1Massive splenomegaly in pregnancy is uncommon and is associated with an increased risk to the mother and fetus.
- Pishko A.
- Devine L.D.
- Cines D.B.
Thrombocytopenia in pregnancy: diagnosis and approach to management.
Blood Rev. 2020; 40100638
2The differential diagnosis of splenomegaly includes chronic infections, chronic liver disease with portal hypertension, a haematological malignancy (e.g., myeloproliferative neoplasm or lymphoma), an infiltrative disorder (e.g., sarcoid, amyloid), or connective tissue disorders.
- Bljajić D.
- Ivanisević M.
- Djelmis J.
- Majerović M.
- Starcević V.
Splenic rupture in pregnancy--traumatic or spontaneous event?.
Eur J Obstet Gynecol Reprod Biol. 2004; 115: 113-114
Nodular regenerative hyperplasia (NRH) is a rare disease characterised by micronodular transformation of the liver without fibrosis and is one of the more common causes of non-cirrhotic portal hypertension.
- Jain P.
- Patel S.
- Simpson H.N.
- et al.
Nodular regenerative hyperplasia of the liver in rheumatic disease: cases and review of the literature.
J Investig Med High Impact Case Rep. 2021; 923247096211044617
4It is believed to be a response to alterations in hepatic blood flow.
- Bakshi N.
- Gulati N.
- Rastogi A.
- Chougule A.
- Bihari C.
- Jindal A.
Nodular regenerative hyperplasia - an under-recognized vascular disorder of liver.
Pathol Res Pract. 2020; 216152833
5The nodular areas likely correspond to hypertrophic response to normal or slightly increased blood flow. It has been associated with rheumatological and autoimmune disorders, drugs, haematological disorders and HIV.
- Wanless I.R.
Micronodular transformation (nodular regenerative hyperplasia) of the liver: a report of 64 cases among 2,500 autopsies and a new classification of benign hepatocellular nodules.
Hepatology. 1990; 11: 787-797
- Al-Mukhaizeem K.A.
- Rosenberg A.
- Sherker A.H.
Nodular regenerative hyperplasia of the liver: an under-recognized cause of portal hypertension in hematological disorders.
Am J Hematol. 2004; 75: 225-230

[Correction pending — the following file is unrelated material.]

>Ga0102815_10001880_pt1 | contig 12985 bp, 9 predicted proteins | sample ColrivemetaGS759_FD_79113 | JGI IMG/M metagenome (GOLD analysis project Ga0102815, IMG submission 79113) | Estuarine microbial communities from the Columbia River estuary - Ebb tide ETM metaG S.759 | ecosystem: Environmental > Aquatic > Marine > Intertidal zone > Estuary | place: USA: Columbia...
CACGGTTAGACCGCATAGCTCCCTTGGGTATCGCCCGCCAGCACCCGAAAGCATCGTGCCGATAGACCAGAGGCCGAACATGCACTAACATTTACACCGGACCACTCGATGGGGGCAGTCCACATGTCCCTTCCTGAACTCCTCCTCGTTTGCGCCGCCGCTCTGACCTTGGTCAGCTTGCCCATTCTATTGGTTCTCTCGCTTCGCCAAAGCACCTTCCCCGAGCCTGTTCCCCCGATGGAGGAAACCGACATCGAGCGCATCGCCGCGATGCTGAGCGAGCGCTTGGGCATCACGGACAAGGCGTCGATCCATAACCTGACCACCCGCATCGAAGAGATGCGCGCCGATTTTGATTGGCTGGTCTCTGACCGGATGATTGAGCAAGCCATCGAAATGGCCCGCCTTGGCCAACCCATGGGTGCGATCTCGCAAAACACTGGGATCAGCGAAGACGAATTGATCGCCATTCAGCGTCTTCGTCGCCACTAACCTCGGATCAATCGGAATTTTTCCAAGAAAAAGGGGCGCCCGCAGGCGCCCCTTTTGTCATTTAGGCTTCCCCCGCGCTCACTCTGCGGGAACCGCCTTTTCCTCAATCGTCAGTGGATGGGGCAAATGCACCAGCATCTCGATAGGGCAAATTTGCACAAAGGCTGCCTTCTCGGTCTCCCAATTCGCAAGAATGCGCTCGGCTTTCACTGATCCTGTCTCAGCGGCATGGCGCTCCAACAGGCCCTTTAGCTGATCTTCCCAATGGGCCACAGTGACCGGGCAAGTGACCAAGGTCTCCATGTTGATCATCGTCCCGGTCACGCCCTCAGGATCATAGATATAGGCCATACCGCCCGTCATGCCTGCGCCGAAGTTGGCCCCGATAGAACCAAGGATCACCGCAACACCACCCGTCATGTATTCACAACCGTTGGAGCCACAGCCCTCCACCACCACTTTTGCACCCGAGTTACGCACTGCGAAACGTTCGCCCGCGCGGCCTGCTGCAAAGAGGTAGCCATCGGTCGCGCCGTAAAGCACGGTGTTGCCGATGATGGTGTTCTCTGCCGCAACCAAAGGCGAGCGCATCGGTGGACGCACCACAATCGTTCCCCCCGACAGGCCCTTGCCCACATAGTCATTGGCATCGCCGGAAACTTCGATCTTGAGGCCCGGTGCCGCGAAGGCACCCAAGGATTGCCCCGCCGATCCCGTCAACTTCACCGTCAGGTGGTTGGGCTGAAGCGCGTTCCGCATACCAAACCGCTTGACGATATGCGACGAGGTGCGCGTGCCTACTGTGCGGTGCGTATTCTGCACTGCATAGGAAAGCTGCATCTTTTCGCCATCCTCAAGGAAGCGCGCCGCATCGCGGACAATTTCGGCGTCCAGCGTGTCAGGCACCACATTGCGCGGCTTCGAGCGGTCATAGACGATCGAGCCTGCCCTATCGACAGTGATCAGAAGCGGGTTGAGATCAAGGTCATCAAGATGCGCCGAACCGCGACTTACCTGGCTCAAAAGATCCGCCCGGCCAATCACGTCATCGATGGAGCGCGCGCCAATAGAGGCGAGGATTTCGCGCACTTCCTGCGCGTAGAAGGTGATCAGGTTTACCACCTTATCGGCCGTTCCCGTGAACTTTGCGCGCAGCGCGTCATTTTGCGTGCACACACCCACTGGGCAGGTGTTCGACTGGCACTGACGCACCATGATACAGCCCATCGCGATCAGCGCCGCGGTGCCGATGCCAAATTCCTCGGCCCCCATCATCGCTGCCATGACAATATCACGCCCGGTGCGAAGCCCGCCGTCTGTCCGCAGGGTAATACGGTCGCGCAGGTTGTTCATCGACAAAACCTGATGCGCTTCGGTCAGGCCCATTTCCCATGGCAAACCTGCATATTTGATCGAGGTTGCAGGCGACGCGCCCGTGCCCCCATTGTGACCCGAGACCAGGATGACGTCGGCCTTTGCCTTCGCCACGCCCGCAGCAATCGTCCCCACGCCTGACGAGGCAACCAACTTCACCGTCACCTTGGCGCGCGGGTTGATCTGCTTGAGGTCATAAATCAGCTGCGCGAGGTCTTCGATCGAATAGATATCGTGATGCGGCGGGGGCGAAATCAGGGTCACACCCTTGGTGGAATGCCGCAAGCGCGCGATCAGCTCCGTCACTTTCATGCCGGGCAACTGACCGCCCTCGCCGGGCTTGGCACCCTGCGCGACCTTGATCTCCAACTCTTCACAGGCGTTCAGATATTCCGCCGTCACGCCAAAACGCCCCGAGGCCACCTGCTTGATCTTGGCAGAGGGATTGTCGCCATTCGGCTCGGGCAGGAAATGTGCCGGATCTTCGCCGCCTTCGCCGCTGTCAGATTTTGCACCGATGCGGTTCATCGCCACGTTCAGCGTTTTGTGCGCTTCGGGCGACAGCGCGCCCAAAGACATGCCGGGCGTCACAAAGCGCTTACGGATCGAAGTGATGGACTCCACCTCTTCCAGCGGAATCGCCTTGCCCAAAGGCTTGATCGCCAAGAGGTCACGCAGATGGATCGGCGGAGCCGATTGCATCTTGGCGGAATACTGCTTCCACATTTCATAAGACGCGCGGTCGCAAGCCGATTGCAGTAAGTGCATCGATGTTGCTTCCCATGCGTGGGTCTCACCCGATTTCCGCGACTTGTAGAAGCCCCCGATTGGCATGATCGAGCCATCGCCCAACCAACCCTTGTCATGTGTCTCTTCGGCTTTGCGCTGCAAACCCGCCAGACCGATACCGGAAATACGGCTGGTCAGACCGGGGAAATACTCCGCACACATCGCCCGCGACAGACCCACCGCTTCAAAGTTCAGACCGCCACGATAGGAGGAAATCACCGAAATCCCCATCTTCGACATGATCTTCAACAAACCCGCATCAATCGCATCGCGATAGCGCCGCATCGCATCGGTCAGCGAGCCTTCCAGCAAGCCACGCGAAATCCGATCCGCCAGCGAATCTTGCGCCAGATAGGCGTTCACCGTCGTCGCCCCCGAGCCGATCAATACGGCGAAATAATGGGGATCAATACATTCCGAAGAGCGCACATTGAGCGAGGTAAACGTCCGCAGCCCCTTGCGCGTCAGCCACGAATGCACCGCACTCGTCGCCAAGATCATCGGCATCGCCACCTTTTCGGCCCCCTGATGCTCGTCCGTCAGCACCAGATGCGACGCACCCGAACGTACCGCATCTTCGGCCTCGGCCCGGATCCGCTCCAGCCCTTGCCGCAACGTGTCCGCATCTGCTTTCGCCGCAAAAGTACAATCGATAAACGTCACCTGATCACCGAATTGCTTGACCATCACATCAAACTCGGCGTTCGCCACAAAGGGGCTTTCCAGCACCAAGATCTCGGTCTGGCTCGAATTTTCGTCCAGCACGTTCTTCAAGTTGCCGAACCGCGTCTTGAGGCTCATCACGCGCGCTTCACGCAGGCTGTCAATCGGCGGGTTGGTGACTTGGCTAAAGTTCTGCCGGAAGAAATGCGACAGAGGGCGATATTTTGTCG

7In our patient, a clear aetiology for the NRH was not identified. A bone marrow biopsy was not performed again as it was thought that this would not alter the course of her management and it was thought that the splenectomy may be both therapeutic and diagnostic.
- Hartleb M.
- Gutkowski K.
- Milkiewicz P.
Nodular regenerative hyperplasia: evolving concepts on underdiagnosed cause of portal hypertension.
World J Gastroenterol. 2011; 17: 1400-1409
Indications for treatment of thrombocytopenia in pregnancy include platelet count <50×109/L and impending delivery or invasive procedure, active bleeding due to thrombocytopenia or severe thrombocytopenia (<20–30×109/L).
8In this case, given the chronicity of her presentation, the fact that she was asymptomatic, and that the underlying pathology was unlikely to be ITP, we did not pursue therapy immediately. The standard management of pregnant patients with portal hypertension involves screening for gastro-oesophageal varices, particularly in the second trimester. Had this patient not been pregnant, her management would likely have been different and not involved splenectomy so early on.
- Eslick R.
- Cutts B.
- Merriman E.
- et al.
HOW collaborative position paper on the management of thrombocytopenia in pregnancy.
Aust N Z J Obstet Gynaecol. 2021; 61: 195-204
While ‘common things occur commonly’, this case is an important reminder that uncommon disorders do occur and that not all cases of thrombocytopenia in pregnancy are due to immune thrombocytopenia or pregnancy-related disorders.
Massive splenomegaly in pregnancy adds complexity to the situation due to the myriad of possible aetiologies and potential added risk. Our case demonstrates that pregnant women with massive splenomegaly can be safely managed. A multidisciplinary approach to complex cases such as this, in a tertiary centre is recommended.
Conflicts of interest and sources of funding
The authors state that there are no conflicts of interest to disclose.
- Thrombocytopenia in pregnancy: diagnosis and approach to management.Blood Rev. 2020; 40100638
- Splenic rupture in pregnancy--traumatic or spontaneous event?.Eur J Obstet Gynecol Reprod Biol. 2004; 115: 113-114
- Nodular regenerative hyperplasia of the liver in rheumatic disease: cases and review of the literature.J Investig Med High Impact Case Rep. 2021; 923247096211044617
- Nodular regenerative hyperplasia - an under-recognized vascular disorder of liver.Pathol Res Pract. 2020; 216152833
- Micronodular transformation (nodular regenerative hyperplasia) of the liver: a report of 64 cases among 2,500 autopsies and a new classification of benign hepatocellular nodules.Hepatology. 1990; 11: 787-797
- Nodular regenerative hyperplasia of the liver: an under-recognized cause of portal hypertension in hematological disorders.Am J Hematol. 2004; 75: 225-230
- Nodular regenerative hyperplasia: evolving concepts on underdiagnosed cause of portal hypertension.World J Gastroenterol. 2011; 17: 1400-1409
- HOW collaborative position paper on the management of thrombocytopenia in pregnancy.Aust N Z J Obstet Gynaecol. 2021; 61: 195-204
Published online: December 08, 2022
Publication stageIn Press Corrected Proof
© 2022 Royal College of Pathologists of Australasia. Published by Elsevier B.V. All rights reserved.